You don't need to compile any data, I was told. NCRB annual report, which is published by the government, it was pointed out sternly to me, clearly shows a sharp rise of 95% in violence against women and children over the years. Yes, that’s true. In fact, the reality is much grimmer than this. The reported incidence of crime against women has increased by 83% in ten years. That of crime against children has increased by more than four times during the same period. But, the data presented above doesn’t imply that the BJP’s communalism and the rise in fundamental and Hindu nationalist forces can be directly linked with that. As they say, the nonexistence of proof of anything is not the proof of its nonexistence. Going by that logic, yes, it can be always argued that there’s a lacuna of the right data and should that be available it could be proved that BJP is indeed responsible for the rise in crimes against women and children. But then, does that logic make sense?

Since I keep questioning the hue and cry raised by the civil society, I’m asked, what do I think should be done? How could I be a part of the solution?

It’s not that I’m not making any hue and cry. I make the maximum hue and cry in such cases and I've been doing it without any bias and prejudice. The problem is when the cries are selective. That's why the problem never gets solved. Government after governments comes and goes. But these problems remain because we never make a uniform hue and cry – we choose and select as per our convenience.
The problem is that people raise hue and cry in online and offline public fora individually. There is no mass movement, it’s argued, which could go after the dysfunctional system legally and politically, challenging the rise in violence. Rallies and campaigns, it’s asserted, are born when there is a total absence of legal and large scale political action. So indirectly, it’s being hinted that all the problem is due to political inaction of the power at the center. It’s as though, the two other cases of rapes in Assam and Bihar wouldn’t have happened, or for that matter, all the other heinous incidence of crimes against women and children would stop if and only if the BJP is tamed, or even better, replaced at the center by any one from the rest which, very surreptitiously, would be absolved of all their crimes in the past and would appear cleansed in milk.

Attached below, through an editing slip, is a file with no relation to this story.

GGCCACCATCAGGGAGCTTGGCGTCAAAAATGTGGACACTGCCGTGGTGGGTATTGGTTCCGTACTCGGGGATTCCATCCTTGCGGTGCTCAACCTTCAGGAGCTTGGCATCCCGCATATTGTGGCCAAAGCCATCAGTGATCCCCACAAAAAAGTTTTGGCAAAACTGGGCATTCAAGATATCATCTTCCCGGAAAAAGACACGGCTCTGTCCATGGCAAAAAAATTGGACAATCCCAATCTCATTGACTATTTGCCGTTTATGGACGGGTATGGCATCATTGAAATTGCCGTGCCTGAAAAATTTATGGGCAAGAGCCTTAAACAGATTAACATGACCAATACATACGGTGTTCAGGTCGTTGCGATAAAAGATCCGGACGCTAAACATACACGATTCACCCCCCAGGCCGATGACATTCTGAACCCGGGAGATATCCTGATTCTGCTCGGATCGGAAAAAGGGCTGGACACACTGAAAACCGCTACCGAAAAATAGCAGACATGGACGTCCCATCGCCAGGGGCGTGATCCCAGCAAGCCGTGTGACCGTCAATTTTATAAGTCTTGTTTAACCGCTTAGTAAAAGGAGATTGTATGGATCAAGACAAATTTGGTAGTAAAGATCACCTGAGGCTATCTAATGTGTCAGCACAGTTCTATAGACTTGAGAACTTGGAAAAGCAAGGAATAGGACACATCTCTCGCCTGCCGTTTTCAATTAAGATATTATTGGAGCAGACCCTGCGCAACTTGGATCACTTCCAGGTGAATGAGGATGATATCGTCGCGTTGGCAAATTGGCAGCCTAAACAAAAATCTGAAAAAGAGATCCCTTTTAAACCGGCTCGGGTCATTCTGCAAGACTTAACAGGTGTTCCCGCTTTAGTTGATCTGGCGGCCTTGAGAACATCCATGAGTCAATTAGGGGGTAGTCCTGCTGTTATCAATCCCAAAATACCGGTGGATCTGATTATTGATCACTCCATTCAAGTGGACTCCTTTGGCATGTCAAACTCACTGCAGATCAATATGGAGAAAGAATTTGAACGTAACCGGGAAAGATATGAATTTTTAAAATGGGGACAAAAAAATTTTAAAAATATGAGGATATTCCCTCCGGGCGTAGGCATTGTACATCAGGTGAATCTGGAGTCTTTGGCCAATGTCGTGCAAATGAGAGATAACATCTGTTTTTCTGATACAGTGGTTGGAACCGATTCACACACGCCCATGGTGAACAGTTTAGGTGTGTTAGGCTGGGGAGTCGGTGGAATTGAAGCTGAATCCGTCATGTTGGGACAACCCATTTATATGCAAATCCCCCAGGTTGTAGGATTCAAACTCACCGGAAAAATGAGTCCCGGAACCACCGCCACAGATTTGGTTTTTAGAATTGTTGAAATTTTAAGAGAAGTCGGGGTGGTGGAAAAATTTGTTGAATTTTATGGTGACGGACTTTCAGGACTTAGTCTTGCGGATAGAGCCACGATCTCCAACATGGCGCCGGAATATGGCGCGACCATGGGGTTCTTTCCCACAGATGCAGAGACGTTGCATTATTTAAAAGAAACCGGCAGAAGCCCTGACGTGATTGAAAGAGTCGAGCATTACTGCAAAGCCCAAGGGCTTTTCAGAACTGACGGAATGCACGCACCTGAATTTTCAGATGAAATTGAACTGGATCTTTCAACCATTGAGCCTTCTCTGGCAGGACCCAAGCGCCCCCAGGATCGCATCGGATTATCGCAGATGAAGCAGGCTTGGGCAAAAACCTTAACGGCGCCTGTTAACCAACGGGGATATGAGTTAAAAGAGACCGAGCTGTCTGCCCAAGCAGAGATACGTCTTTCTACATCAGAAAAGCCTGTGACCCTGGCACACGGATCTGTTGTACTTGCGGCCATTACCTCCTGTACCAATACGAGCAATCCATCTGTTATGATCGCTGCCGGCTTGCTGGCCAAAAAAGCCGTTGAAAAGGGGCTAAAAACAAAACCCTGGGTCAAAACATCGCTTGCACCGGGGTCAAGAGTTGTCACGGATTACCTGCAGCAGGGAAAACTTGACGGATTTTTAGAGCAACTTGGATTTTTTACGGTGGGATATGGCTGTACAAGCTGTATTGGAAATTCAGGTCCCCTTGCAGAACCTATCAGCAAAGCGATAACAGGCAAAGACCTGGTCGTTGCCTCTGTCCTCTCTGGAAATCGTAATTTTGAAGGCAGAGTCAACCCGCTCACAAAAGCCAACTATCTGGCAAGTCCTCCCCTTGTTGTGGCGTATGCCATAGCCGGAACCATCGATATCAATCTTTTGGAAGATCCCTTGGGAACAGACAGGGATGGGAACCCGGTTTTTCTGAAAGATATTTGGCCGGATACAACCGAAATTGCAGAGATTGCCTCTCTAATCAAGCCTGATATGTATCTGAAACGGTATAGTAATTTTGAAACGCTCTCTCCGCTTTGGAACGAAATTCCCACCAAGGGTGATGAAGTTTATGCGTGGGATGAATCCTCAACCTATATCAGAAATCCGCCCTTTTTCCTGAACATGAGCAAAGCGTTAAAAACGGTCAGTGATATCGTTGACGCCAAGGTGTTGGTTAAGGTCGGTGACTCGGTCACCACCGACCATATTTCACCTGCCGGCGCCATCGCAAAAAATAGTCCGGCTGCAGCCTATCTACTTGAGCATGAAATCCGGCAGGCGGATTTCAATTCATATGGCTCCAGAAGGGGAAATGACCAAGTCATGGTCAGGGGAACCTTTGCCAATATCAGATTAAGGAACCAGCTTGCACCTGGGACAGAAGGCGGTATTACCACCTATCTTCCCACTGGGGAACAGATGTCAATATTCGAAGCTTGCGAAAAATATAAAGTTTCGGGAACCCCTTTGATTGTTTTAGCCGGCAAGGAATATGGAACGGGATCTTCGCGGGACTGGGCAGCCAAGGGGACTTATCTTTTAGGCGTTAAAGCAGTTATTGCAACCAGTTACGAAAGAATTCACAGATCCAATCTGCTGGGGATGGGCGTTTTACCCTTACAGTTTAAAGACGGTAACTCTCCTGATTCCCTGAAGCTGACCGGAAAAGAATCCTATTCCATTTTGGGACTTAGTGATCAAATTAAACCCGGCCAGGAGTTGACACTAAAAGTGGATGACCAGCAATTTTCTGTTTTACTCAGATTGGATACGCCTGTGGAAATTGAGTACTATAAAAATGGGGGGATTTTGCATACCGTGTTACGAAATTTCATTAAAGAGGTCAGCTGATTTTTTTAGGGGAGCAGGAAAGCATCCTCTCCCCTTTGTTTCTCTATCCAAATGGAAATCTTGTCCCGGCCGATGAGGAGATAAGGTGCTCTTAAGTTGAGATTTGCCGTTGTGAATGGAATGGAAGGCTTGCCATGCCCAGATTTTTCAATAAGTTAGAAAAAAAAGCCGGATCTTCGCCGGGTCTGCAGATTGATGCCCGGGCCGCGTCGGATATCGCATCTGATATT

Coming to the topic of past crimes of political parties, let’s see where everyone stands, in this context. It has been said that BJP has the maximum number of tinted MPs and MLAs accused of crimes against women and children. Is that’s true – they have 14 out of their total 1700+ MPs and MLAs in the center and states, which is 0.8%. Congress is marginally better – they have 0.6% tainted MPs and MLAs. Let’s see the top few tainted parties.

Seeing this, it’s good that TDP with the highest percentage of tainted elected leaders have deserted BJP. Interestingly, the second most tainted party seems to be BJD. So here too, it can’t be claimed that if not BJP then the “crime” scene would improve.

Finally, it’s pointed out that, in the context of the Kathua and Unnao incidents, there is suddenly a lot of postings, from the “right wing” in particular, about the other rapes, and the tenor is the same, that these things also happen, but Unnao and Kathua are being highlighted, as though it’s is a conspiracy. Next, as if to justify why the other rape cases don’t call for the similar outrage and angst, the following questions are raised about them: